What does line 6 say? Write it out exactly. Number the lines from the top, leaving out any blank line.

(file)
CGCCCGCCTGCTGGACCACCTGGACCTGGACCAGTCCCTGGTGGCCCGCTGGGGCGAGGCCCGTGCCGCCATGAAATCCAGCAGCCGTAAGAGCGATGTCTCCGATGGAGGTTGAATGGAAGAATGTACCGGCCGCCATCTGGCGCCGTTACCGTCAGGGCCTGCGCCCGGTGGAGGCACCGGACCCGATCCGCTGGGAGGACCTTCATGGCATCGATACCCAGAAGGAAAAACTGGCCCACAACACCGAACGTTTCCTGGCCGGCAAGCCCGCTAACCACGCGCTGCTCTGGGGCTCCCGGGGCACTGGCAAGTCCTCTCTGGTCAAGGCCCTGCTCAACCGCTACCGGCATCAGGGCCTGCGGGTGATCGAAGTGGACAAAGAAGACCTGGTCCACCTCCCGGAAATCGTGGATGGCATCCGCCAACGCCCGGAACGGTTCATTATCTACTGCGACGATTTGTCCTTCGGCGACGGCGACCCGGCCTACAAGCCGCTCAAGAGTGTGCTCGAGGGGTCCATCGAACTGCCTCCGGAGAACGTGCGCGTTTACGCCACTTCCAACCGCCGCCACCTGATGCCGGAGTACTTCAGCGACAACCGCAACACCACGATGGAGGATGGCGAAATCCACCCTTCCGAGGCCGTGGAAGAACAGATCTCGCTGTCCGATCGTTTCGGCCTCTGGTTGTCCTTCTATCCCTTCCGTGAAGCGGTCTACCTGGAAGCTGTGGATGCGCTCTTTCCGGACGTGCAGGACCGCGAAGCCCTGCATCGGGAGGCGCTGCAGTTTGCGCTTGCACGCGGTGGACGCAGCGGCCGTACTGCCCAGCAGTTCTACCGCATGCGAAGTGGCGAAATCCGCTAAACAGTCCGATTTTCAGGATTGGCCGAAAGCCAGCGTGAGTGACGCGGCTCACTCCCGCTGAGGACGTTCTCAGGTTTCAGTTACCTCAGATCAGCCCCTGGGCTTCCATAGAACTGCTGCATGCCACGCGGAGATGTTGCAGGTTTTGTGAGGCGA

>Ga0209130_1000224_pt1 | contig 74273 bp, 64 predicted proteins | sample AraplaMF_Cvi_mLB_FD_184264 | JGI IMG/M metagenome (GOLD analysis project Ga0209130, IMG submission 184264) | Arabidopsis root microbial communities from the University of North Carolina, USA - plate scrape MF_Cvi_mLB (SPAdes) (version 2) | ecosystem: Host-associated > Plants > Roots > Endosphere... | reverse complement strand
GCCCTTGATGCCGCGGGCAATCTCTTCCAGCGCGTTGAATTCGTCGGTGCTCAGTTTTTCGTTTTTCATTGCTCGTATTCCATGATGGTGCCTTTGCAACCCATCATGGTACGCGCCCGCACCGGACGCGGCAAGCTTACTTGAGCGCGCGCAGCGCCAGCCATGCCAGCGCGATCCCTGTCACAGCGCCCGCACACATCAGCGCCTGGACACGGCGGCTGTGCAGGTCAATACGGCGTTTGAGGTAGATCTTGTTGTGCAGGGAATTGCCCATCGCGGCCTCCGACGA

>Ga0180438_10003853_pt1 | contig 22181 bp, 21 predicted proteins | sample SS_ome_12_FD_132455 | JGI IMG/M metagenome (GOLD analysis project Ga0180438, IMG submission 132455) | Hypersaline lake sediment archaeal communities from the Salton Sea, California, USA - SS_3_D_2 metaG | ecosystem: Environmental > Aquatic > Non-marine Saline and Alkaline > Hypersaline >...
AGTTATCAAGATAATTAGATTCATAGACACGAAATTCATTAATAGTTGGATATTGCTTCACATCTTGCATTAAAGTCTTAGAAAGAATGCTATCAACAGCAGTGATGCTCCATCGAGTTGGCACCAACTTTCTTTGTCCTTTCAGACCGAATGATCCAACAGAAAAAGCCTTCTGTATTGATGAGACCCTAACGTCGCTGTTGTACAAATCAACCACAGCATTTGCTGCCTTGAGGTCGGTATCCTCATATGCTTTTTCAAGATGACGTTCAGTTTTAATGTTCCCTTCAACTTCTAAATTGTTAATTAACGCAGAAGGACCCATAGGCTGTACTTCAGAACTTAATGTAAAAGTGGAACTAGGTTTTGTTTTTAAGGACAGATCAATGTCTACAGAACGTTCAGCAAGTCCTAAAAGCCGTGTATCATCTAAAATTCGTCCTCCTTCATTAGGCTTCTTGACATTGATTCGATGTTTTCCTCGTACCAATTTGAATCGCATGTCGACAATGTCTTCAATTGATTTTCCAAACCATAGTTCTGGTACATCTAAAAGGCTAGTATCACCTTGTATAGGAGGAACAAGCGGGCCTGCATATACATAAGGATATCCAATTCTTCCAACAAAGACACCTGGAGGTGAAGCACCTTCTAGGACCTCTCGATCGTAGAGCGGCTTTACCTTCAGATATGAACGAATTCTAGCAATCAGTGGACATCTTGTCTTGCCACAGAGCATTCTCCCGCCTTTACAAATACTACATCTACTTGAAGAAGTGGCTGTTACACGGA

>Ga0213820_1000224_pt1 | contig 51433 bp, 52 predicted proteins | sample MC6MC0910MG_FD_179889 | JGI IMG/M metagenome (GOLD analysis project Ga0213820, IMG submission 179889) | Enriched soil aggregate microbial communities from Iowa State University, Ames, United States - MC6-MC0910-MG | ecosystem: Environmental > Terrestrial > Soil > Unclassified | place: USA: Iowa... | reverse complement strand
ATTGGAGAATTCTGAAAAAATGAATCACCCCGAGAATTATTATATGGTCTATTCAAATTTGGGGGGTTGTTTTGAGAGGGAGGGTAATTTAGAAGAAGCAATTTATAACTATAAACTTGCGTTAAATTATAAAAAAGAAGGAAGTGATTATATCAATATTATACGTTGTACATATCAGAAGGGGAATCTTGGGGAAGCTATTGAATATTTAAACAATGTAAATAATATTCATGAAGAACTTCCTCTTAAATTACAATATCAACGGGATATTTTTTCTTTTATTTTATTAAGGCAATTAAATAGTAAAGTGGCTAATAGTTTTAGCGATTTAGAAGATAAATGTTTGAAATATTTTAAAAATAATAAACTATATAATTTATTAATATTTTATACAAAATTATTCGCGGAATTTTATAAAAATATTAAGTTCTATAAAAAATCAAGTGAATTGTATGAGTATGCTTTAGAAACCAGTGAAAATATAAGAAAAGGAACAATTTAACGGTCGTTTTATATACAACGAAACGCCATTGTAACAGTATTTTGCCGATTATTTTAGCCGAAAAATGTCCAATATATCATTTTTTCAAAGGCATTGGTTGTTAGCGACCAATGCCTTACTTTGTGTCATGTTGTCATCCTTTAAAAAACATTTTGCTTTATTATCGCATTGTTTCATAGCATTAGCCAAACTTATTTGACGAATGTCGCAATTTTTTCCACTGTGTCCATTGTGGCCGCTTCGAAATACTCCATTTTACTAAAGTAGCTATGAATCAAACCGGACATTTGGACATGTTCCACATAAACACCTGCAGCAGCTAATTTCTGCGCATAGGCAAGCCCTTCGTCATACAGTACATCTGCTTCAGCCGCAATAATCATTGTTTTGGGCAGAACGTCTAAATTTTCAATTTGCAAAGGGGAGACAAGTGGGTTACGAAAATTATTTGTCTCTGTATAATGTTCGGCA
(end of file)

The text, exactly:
>Ga0213820_1000224_pt1 | contig 51433 bp, 52 predicted proteins | sample MC6MC0910MG_FD_179889 | JGI IMG/M metagenome (GOLD analysis project Ga0213820, IMG submission 179889) | Enriched soil aggregate microbial communities from Iowa State University, Ames, United States - MC6-MC0910-MG | ecosystem: Environmental > Terrestrial > Soil > Unclassified | place: USA: Iowa... | reverse complement strand